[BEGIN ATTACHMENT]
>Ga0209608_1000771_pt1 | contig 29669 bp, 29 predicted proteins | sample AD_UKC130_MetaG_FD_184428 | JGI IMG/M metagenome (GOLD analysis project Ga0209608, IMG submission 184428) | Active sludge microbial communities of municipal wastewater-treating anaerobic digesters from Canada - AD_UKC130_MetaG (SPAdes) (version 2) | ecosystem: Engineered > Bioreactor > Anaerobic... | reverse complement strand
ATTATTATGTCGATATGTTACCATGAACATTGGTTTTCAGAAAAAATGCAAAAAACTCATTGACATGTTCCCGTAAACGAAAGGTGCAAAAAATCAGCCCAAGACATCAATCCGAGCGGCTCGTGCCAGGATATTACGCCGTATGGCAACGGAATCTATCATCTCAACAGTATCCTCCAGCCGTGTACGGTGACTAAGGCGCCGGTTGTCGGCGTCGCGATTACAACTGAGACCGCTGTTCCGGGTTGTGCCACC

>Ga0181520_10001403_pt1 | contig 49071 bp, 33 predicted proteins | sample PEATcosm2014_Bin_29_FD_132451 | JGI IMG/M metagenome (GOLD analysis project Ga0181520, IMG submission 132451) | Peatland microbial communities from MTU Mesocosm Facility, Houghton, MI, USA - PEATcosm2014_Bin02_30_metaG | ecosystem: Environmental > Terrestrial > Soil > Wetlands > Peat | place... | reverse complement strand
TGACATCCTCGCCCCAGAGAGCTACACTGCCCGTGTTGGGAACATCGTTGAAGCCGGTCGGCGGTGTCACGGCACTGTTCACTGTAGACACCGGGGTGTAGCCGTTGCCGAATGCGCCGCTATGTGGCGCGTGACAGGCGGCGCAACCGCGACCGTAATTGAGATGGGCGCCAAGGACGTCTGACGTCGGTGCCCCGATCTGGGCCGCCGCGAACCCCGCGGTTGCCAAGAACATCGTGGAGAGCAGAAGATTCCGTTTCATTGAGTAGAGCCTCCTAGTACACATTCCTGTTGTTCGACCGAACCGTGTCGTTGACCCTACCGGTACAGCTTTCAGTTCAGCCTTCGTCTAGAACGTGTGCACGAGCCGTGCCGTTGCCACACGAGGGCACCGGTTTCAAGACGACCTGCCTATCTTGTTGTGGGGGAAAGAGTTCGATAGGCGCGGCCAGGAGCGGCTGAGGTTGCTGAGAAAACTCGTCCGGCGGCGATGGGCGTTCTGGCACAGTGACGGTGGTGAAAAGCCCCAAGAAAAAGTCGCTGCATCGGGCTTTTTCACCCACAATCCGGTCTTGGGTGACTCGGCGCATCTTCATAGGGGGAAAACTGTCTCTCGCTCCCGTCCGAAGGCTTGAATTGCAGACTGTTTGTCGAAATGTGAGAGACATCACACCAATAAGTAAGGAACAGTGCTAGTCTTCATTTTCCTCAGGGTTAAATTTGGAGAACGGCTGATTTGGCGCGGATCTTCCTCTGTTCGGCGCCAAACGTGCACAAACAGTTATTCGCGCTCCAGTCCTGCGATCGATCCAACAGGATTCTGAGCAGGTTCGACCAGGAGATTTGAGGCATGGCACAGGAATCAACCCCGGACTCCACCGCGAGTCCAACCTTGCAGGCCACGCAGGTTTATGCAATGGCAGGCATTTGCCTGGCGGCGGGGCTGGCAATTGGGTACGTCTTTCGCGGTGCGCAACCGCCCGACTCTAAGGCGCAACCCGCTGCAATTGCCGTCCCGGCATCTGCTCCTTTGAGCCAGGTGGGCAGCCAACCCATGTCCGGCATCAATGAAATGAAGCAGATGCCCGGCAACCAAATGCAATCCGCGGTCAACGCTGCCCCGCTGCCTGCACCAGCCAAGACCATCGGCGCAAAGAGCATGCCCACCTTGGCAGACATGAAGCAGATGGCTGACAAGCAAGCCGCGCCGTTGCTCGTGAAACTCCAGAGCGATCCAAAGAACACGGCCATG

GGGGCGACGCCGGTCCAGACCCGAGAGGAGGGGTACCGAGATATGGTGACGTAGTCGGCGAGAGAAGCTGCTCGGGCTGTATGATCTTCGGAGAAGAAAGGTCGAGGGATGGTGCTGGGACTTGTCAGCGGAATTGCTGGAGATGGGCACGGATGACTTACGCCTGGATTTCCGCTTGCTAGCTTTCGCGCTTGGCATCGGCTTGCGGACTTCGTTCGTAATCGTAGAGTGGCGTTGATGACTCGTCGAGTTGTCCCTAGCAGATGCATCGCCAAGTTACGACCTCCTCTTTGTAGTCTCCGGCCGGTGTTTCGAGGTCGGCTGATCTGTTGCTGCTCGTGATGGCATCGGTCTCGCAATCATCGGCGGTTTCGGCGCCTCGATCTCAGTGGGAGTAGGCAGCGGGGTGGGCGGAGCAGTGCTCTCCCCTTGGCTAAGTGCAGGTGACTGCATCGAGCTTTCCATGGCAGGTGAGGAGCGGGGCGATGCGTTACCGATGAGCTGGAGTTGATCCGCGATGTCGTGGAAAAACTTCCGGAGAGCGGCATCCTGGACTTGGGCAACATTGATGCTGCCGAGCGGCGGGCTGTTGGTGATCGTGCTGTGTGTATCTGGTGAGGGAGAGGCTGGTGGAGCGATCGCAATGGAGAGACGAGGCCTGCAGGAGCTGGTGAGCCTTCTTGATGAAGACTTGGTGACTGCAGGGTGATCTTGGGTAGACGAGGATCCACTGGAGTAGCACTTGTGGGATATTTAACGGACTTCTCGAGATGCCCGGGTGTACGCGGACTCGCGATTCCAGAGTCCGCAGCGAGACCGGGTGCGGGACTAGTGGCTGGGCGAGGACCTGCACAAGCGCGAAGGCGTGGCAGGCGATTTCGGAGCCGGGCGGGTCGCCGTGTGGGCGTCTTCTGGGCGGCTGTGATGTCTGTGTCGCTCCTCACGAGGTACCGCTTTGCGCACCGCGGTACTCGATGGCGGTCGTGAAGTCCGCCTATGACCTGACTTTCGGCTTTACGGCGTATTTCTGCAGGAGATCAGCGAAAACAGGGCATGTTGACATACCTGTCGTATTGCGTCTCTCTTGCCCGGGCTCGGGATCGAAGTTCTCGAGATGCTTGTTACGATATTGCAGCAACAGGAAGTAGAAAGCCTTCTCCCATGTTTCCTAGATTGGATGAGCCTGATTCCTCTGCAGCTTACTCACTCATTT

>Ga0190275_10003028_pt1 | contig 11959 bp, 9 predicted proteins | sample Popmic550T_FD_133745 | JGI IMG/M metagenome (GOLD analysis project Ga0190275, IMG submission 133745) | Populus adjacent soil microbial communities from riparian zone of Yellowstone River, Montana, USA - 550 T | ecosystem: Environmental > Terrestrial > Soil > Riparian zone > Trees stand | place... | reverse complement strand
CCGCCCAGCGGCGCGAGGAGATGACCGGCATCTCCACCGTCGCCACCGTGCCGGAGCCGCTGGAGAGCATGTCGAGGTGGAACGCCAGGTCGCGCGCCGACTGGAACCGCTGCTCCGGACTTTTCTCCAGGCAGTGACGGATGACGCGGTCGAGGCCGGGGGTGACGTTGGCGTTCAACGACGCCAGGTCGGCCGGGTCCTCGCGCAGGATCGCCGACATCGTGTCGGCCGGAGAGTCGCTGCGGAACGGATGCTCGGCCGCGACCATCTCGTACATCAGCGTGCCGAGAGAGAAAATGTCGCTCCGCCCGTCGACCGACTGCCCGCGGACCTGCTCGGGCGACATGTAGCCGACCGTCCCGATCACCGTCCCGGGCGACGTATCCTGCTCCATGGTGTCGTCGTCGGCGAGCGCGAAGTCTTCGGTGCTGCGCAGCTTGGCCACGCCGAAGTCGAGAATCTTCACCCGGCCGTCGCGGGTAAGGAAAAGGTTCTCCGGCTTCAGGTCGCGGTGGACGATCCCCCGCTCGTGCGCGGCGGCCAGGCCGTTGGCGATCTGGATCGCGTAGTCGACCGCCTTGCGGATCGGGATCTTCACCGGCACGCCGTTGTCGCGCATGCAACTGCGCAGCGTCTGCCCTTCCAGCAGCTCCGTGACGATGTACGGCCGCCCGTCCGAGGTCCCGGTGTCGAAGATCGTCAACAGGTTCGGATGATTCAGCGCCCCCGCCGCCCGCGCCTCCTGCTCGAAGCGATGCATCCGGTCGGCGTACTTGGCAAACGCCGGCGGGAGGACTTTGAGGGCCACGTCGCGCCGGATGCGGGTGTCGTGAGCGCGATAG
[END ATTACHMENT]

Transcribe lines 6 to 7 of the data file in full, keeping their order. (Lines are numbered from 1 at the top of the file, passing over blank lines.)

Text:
>Ga0190275_10003028_pt1 | contig 11959 bp, 9 predicted proteins | sample Popmic550T_FD_133745 | JGI IMG/M metagenome (GOLD analysis project Ga0190275, IMG submission 133745) | Populus adjacent soil microbial communities from riparian zone of Yellowstone River, Montana, USA - 550 T | ecosystem: Environmental > Terrestrial > Soil > Riparian zone > Trees stand | place... | reverse complement strand
CCGCCCAGCGGCGCGAGGAGATGACCGGCATCTCCACCGTCGCCACCGTGCCGGAGCCGCTGGAGAGCATGTCGAGGTGGAACGCCAGGTCGCGCGCCGACTGGAACCGCTGCTCCGGACTTTTCTCCAGGCAGTGACGGATGACGCGGTCGAGGCCGGGGGTGACGTTGGCGTTCAACGACGCCAGGTCGGCCGGGTCCTCGCGCAGGATCGCCGACATCGTGTCGGCCGGAGAGTCGCTGCGGAACGGATGCTCGGCCGCGACCATCTCGTACATCAGCGTGCCGAGAGAGAAAATGTCGCTCCGCCCGTCGACCGACTGCCCGCGGACCTGCTCGGGCGACATGTAGCCGACCGTCCCGATCACCGTCCCGGGCGACGTATCCTGCTCCATGGTGTCGTCGTCGGCGAGCGCGAAGTCTTCGGTGCTGCGCAGCTTGGCCACGCCGAAGTCGAGAATCTTCACCCGGCCGTCGCGGGTAAGGAAAAGGTTCTCCGGCTTCAGGTCGCGGTGGACGATCCCCCGCTCGTGCGCGGCGGCCAGGCCGTTGGCGATCTGGATCGCGTAGTCGACCGCCTTGCGGATCGGGATCTTCACCGGCACGCCGTTGTCGCGCATGCAACTGCGCAGCGTCTGCCCTTCCAGCAGCTCCGTGACGATGTACGGCCGCCCGTCCGAGGTCCCGGTGTCGAAGATCGTCAACAGGTTCGGATGATTCAGCGCCCCCGCCGCCCGCGCCTCCTGCTCGAAGCGATGCATCCGGTCGGCGTACTTGGCAAACGCCGGCGGGAGGACTTTGAGGGCCACGTCGCGCCGGATGCGGGTGTCGTGAGCGCGATAG